A good articulation may be acquired by carefully repeating aloud, and in a whisper, the elements of the language. These elements are divided into three classes. Vocals, Sub- Vocals, and Aspirates.

The vowels, or vocal sounds, are arranged in the following table for individual and class practice:

A long, as in ale, fate, state, lave, gale.
A short, as in at, hat, sat, mat, plaid, charity.
A Italian, as in arm, far, star, heart, mart.
A broad, as in all, fall, water.
A long, before R, as in fare, dare, rare, stare, air.

A intermediate, as in fast, branch, class, mastiff.

E long, as in eve, mete, speed, degree, theme.
E short, as in end, bend, leopard, special, yes.
E like A long, before R, as in heir, there.

I long, as in ice, child, sky, smile, flight.
I short, as in it, pin, whip, cynic, ring.

O long, as in old, dome, bourn, more, poet, glow.
O short, as in ox, not, got, fond, from, fossil.
O long, as in move, prove, food, remove.

U long, as in few, duty, music, tube.
U short, as in up, tub, must, rug, tongue, sum.
U middle, as in pull, push, puss, should.
U short and obtuse, as in burn, murmur.

Oi, as in oil, choice, noise, coin, toy, boil.
Ou, as in out, sound, town, thou, around.

Speak the word distinctly and then the element, exploding it with variety of force and on different notes of the scale. For flexibility of voice and good articulation, there is no better exercise than the utterance of the vowel elements with the different inflections, first rising, then falling, then the circumflexes. The practice of exploding the Vocal elements with a Consonant prefixed, first a Sub-Vocal Consonant, then an Aspirate, is of great value in acquiring control of the mouth, teeth, and lips.

Sub-Vocals, or Vocal Consonants should be treated, in the practice, as the Vocals in the preceding table. They are formed by the vibration of the Vocal chords, modified by the organs of speech:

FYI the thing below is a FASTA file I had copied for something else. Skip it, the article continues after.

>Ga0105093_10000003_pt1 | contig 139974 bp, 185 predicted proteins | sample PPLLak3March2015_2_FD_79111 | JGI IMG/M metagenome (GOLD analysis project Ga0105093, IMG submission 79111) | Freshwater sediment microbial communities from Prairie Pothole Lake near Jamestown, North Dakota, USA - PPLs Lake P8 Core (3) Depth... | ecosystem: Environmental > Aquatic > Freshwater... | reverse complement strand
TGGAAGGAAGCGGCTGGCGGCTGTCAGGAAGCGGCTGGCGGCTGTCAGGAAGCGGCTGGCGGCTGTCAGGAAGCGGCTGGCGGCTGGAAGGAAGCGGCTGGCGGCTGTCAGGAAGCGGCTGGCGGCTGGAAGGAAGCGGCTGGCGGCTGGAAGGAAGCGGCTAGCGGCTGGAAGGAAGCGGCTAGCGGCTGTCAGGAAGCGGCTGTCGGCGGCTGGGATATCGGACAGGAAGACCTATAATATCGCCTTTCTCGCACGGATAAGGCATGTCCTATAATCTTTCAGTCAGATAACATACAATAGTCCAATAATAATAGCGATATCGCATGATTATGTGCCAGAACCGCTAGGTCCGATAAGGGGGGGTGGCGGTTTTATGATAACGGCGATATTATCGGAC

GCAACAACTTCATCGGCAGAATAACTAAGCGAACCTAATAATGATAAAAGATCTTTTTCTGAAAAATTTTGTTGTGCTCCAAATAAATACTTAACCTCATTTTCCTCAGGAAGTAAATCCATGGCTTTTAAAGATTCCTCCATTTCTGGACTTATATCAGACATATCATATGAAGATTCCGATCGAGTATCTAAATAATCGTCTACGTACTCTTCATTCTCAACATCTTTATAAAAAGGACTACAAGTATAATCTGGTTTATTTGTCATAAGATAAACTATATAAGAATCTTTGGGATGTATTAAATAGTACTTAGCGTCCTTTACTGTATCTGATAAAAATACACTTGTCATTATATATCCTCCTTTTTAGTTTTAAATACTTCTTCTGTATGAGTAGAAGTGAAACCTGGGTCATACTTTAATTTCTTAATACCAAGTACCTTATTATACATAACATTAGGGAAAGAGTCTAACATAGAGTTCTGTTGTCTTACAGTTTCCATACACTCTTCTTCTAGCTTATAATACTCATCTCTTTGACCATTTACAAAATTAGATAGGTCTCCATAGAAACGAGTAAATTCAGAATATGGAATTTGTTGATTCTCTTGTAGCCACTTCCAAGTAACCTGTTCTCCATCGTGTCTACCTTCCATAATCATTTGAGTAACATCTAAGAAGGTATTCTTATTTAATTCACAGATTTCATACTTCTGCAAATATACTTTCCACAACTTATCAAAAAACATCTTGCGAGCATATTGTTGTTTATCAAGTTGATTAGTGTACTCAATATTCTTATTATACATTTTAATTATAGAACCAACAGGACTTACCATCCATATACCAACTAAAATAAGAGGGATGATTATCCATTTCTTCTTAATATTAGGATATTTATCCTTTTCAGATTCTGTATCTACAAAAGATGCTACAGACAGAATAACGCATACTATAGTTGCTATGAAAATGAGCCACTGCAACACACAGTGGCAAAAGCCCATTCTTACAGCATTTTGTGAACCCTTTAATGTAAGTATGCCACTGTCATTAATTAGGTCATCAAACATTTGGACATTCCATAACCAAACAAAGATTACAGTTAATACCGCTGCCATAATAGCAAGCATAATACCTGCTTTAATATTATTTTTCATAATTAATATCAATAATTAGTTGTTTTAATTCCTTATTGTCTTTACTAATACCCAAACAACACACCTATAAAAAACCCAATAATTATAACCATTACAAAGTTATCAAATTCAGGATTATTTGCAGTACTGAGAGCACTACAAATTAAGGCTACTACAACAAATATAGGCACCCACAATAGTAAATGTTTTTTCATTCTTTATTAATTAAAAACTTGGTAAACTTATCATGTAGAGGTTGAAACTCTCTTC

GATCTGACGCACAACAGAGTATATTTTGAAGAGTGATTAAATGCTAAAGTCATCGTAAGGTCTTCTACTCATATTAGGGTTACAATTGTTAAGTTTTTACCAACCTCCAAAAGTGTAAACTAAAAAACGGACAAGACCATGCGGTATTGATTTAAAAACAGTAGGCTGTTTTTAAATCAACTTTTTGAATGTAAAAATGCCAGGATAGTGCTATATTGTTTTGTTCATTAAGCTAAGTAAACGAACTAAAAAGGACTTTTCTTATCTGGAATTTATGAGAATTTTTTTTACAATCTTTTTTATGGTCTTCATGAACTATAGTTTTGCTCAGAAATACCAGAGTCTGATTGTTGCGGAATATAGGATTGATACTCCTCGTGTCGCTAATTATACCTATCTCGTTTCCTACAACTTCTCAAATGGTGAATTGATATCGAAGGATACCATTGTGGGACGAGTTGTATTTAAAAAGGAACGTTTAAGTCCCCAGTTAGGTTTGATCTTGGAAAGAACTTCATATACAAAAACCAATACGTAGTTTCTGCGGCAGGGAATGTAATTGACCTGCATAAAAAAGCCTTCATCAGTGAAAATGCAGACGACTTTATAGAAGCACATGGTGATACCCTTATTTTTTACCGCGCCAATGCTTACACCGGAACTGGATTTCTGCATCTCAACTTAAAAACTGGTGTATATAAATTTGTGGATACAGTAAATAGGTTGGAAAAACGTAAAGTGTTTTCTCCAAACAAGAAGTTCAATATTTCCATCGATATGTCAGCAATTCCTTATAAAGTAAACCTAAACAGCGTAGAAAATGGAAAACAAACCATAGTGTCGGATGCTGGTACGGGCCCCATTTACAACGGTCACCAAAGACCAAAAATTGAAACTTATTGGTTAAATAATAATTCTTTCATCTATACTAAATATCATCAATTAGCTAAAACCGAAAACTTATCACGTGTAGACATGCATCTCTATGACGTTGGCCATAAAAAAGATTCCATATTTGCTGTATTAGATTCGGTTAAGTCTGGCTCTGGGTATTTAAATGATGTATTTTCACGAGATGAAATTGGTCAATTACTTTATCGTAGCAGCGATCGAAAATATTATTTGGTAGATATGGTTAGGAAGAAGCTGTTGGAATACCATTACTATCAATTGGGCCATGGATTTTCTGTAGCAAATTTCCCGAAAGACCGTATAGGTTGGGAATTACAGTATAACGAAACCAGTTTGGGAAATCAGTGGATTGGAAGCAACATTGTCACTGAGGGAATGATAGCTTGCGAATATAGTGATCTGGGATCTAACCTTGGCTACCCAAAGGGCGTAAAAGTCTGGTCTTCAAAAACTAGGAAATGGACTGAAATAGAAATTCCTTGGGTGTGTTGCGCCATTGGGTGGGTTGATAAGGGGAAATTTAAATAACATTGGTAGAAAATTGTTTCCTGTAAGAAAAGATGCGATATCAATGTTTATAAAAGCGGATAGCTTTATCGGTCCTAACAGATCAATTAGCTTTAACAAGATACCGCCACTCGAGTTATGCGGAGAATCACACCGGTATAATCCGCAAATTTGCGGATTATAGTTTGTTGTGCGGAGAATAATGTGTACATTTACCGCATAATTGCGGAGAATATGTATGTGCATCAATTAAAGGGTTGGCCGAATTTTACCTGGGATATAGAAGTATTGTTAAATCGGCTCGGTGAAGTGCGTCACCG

B, as in bat, bag, beet, babbler, beggar, bound.
D, as in dun, debt, dated, deed, need, did.
G, as in gun, gag, gog, gew-gaw, give.

J, as in jib, joy, judge, June, jury.
L, as in let, lull, wall, isle, lark, loll.
M, as in man, main, mound, mammon, drum.
N, as in nun, nay, noun, name.
Ng, as in sing, king, ring, flinging, lynx, monkey.
R, (trilled,) run, rap, Richard, France, round.
R, as in nor, far, border, appear, forbear, ear.
Th, as in thine, thus, thy, beneath, wreathe.
V, as in vent, valve, vine, veer, weave.
W, as in went, wall, one, woo, worn.
Y, as in yes, young, year, yawl, use, you.
Z, as in zeal, as, was, breeze, maze, arise.
Zh, or Z, as in azure, leisure, osier, vision.

Prolong the Sub-Vocal Consonants as follows: b- at d

un, and then pronounce the Sub-Vocal without uttering the word. Then give the Sub-Vocals with the Inflections,

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The Aspirate Consonants should be repeated according to the table. Be careful not to waste breath, and utter them with no more power than they require in words:

F, as in fit, fame, fife, fanciful, futile, phantom.
H, as in hat, hope, hay, hap-hazard, hot-house.
K, as in kid, car, coil, king, talk, chasm, chorus.
P, as in pit, pin, pupil, piper, stop, steep, rapid.
S, as in suit, dose, sinless, science, steep, scene.
T, as in top, time, tune, matter, debt, titter, better.
Ch, as in chat, church, churn, child, satchel, chirp.
Sh, as in shun, shade, gash, rash, sash, mansion.
Th, as in thin, thank, thick, breath, thankful.
Wh, as in when, whit, whale, what, why, while, where.

The Elements, we repeat, afford a better exercise in Articulation than words connected to form sense. The drill on the Elements should form a daily exercise in all our primary schools. Change the pitch and force often in reciting them. The student will be well repaid for his trouble if he would study Webster's and Worcester's Dictionaries, especially the introduction in regard to the Elements of the English Language.

If we give the Elements properly we shall have no trouble with their construction into words and sentences.